I was 21, a senior in college, and on my first trip outside North America. I decided to spend my month-long winter break seeing Europe. I booked my tickets, planned my route, and talked it up to all my friends. None of them could make it. Everyone was either broke or needed to take a class. I had to do it alone. I figured I’d be out in the real world within a few months and wouldn’t have the time to travel if I didn’t take this chance.
So I set off on my flight to England with a rough itinerary, some train passes and a backpack full of supplies. Once I landed, I was terrified. I had no phone, no way of talking to anyone back home, no friends in Europe, and no idea what I had to do. I landed in London after a sleepless red-eye flight, wandered around the city before heading off on a night train to a ferry to Ireland. I was sleeping in naps an hour at a time for 2 days. I nearly cried. On my trip, sometimes I felt scared for myself and unbelievably lonely. But every so often I met amazing people who made me feel safe, happy, and gave me a little more faith in humanity.
Amazing person #1: Bangash
In Edinburgh on New Year’s Eve, the city shut down around one in the morning. The city was closed, and every hostel and inn was booked up. I decided to find excitement where I could and look for a place to sleep in the morning. I found some street musicians and danced with people I met. I ended up chatting up an engineering student named Bangash, and we walked around the city into the early morning hours. We napped at the train station when it opened, and spent the day seeing the city and locating my accomodations for the night. Bangash made me fell welcome in a big scary city. I probably would have cried if I had to wander the streets alone by myself.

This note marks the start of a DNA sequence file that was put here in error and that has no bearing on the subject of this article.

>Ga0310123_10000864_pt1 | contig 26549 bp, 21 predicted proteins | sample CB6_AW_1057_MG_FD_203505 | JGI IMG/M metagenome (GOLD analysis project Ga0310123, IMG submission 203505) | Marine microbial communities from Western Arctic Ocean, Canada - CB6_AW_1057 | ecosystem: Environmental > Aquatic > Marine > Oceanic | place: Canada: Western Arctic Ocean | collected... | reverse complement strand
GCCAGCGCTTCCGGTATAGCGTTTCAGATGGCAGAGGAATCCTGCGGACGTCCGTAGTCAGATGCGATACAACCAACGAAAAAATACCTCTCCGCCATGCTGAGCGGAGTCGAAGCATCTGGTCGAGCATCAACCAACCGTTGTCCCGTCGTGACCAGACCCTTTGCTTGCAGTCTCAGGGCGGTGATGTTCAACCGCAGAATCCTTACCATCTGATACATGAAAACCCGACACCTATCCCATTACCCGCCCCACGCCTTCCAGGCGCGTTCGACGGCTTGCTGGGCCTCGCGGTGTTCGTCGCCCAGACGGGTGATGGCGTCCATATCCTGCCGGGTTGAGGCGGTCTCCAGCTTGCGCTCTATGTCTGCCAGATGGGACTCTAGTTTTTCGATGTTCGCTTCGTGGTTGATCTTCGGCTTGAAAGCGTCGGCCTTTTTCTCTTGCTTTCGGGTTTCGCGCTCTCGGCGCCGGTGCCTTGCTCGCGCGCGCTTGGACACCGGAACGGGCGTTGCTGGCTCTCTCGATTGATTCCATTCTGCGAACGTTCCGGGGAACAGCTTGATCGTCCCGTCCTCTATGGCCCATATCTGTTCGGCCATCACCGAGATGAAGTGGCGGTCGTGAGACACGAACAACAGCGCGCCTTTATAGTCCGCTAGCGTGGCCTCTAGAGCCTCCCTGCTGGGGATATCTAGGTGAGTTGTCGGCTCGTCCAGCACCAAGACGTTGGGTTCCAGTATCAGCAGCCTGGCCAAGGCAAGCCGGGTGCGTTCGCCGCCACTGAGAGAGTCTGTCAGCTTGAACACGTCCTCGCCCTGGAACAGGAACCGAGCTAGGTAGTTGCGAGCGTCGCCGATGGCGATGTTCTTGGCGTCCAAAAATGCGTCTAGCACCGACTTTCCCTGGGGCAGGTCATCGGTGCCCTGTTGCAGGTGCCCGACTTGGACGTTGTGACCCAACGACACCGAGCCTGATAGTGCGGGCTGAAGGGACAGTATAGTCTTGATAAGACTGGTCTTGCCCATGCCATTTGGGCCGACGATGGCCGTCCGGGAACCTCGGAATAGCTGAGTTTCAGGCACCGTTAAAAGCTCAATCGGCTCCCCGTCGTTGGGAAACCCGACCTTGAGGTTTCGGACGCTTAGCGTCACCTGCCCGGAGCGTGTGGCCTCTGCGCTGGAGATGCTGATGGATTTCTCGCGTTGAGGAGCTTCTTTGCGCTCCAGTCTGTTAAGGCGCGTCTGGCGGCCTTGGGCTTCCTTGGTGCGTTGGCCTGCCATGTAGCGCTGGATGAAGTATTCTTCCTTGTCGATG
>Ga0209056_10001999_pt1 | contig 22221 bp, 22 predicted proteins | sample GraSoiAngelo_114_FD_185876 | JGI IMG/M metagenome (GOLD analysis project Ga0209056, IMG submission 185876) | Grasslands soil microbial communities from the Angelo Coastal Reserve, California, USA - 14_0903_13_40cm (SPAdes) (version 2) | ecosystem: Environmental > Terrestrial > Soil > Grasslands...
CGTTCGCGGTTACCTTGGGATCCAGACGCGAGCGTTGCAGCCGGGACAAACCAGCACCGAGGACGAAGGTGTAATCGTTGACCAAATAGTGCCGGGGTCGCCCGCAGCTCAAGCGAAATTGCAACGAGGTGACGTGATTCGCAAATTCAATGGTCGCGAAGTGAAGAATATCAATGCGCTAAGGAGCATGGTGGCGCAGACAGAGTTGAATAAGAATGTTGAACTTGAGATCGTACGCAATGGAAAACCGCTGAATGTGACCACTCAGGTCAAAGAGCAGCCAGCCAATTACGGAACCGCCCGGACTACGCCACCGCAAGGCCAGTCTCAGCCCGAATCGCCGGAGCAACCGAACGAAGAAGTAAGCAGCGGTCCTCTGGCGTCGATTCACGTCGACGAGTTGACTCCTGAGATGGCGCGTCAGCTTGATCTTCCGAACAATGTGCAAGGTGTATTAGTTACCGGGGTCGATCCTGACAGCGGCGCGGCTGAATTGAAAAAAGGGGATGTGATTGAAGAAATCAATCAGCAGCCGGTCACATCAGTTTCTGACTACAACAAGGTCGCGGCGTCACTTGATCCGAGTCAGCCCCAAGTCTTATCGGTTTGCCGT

Amazing person #2: Keiran
In Milan, in a hostel, I befriended a young German named Kieran. We went to dinner and walked around the city. There, a man approached us, trying to sell us a flower. I had found these flower sellers to be pushy and simply walked away, muttering something rudely. But Keiran stayed and talked to the man. The man was far from home, living in a group house with others from his country. He had to mail money back to his home country to support his family. Although we didn’t buy anything from the flower seller (although we probably should have), I learned from Kieran and the flower seller that the pushy obnoxious souvenier grifters are only trying to make a living for the people they love.
Amazing person #3: The nameless therapist
On the train from Venice to Vienna, I was robbed of all my cash, and my only credit card. After discovering this, I sat in my train car stressed and writing furiously in my journal, waiting to pull into town. I’d jump up and pace sporadically. I had no idea what to do. I wanted to cry. A woman entered my car and sat down as I was writing. She smiled at me. She spoke little English, but I explained my story slowly using a lot of pantomime. She talked to me, smiling gently, told me she was a therapist, and gave me 10 Euros. I smiled, laughed and thanked her. I explained to her how I would solve my problem, and she nodded and smiled back. We laughed and I felt more confident as I set off into the city.
In the end of the trip, I discovered that discovering the kindness of strangers can be the most rewarding part of travelling. You meet amazing people who reach out to you, who care, who genuinely want to help. It makes you feel that in a big scary, uncaring world, there still are people who will help you. It makes me strive to be a better person, and keeps me on the road.